Availability is typically defined as the percentage of time that a service is operational, measured over a 30 day period. A service may be deemed non-operational depending on the parameter being measured, e.g., packet loss, which would be specified in the SLA. For example, a service would be considered non-operational if there were a circuit failure caused by a fiber cut. This is considered a hard failure because the service is non-operational until the fiber is repaired, unless there is a redundant fiber connection.

The Availability metric also includes other types of failures that may be intermittent such as the service’s packet loss or packet latency exceeding the maximum service level objective over a brief time period. The Availability metric is clearly an important factor in WAN connections to data centers. Availability can be significantly improved by ensuring that the Metro Ethernet network is self healing, i.e., it has multiple levels of redundancy built-in to keep the network operational as faults occur. The Availability metric is critical to understand when using Metro Ethernet to connect to data centers.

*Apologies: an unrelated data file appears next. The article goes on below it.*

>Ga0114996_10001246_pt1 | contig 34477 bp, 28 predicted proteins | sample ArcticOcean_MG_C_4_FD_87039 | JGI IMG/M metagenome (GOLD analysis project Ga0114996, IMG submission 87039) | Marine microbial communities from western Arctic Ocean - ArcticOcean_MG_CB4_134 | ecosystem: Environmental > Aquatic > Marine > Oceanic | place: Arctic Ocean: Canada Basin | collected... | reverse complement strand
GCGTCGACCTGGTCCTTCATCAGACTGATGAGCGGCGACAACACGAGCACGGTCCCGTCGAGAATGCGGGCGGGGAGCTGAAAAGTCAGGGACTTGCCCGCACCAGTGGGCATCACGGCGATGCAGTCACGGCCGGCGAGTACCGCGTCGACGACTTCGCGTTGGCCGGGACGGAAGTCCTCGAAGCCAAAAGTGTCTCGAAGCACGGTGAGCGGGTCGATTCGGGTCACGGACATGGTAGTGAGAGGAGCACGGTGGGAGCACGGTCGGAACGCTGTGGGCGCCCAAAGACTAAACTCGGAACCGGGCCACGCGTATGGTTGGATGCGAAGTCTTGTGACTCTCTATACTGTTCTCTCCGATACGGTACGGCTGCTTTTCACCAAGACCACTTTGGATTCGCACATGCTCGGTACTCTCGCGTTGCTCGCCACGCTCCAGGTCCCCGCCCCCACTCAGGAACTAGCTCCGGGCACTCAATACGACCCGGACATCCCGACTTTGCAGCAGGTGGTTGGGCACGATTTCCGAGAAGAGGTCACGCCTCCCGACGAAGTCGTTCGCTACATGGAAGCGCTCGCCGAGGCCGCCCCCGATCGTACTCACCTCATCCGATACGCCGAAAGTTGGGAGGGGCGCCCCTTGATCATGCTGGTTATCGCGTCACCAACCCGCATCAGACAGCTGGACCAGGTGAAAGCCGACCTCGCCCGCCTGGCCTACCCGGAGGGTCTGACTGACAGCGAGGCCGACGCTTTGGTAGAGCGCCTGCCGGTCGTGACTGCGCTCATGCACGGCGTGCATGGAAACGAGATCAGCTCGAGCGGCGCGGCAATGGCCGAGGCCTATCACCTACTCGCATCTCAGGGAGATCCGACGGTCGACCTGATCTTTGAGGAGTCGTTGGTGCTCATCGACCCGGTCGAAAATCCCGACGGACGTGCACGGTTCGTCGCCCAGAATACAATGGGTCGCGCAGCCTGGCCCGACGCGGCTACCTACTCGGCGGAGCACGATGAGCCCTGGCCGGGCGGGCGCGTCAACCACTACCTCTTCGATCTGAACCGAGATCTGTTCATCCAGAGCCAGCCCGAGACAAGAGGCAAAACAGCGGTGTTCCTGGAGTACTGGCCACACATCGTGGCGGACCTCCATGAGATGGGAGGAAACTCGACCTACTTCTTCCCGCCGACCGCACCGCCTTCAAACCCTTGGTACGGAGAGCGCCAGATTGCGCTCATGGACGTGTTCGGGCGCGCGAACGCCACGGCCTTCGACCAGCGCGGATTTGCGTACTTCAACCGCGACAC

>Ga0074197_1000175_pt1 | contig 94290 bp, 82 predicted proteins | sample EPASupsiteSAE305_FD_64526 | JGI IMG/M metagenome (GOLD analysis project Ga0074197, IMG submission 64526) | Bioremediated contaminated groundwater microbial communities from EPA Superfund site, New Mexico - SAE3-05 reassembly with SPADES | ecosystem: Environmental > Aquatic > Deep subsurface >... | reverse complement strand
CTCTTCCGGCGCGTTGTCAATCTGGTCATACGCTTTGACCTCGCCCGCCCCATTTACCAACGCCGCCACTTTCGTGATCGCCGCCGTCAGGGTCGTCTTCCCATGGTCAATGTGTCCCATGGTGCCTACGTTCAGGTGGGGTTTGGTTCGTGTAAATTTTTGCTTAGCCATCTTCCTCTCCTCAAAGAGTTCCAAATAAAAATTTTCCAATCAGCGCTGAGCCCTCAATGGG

Network Availability becomes a
critical Metro Ethernet performance
metric as you migrate your applications
to remote data centers

The Mean Time to Respond can be defined as the average time the Metro Ethernet service provider has to respond to troubleshoot a problem after it is either identified or reported to the network operations center. Mean Time to Restore can be defined as the average time to restore service to an operational condition as defined by the Availability metric in the SLA. These two metrics are important and interrelated because a small Mean Time to Restore would be negatively impacted by a long Mean Time to Respond and vice versa. These two metrics in conjunction with the Availability metric ultimately determine the Metro Ethernet network availability which again, is a critical metric as you move your applications to remote data centers using a Metro Ethernet service.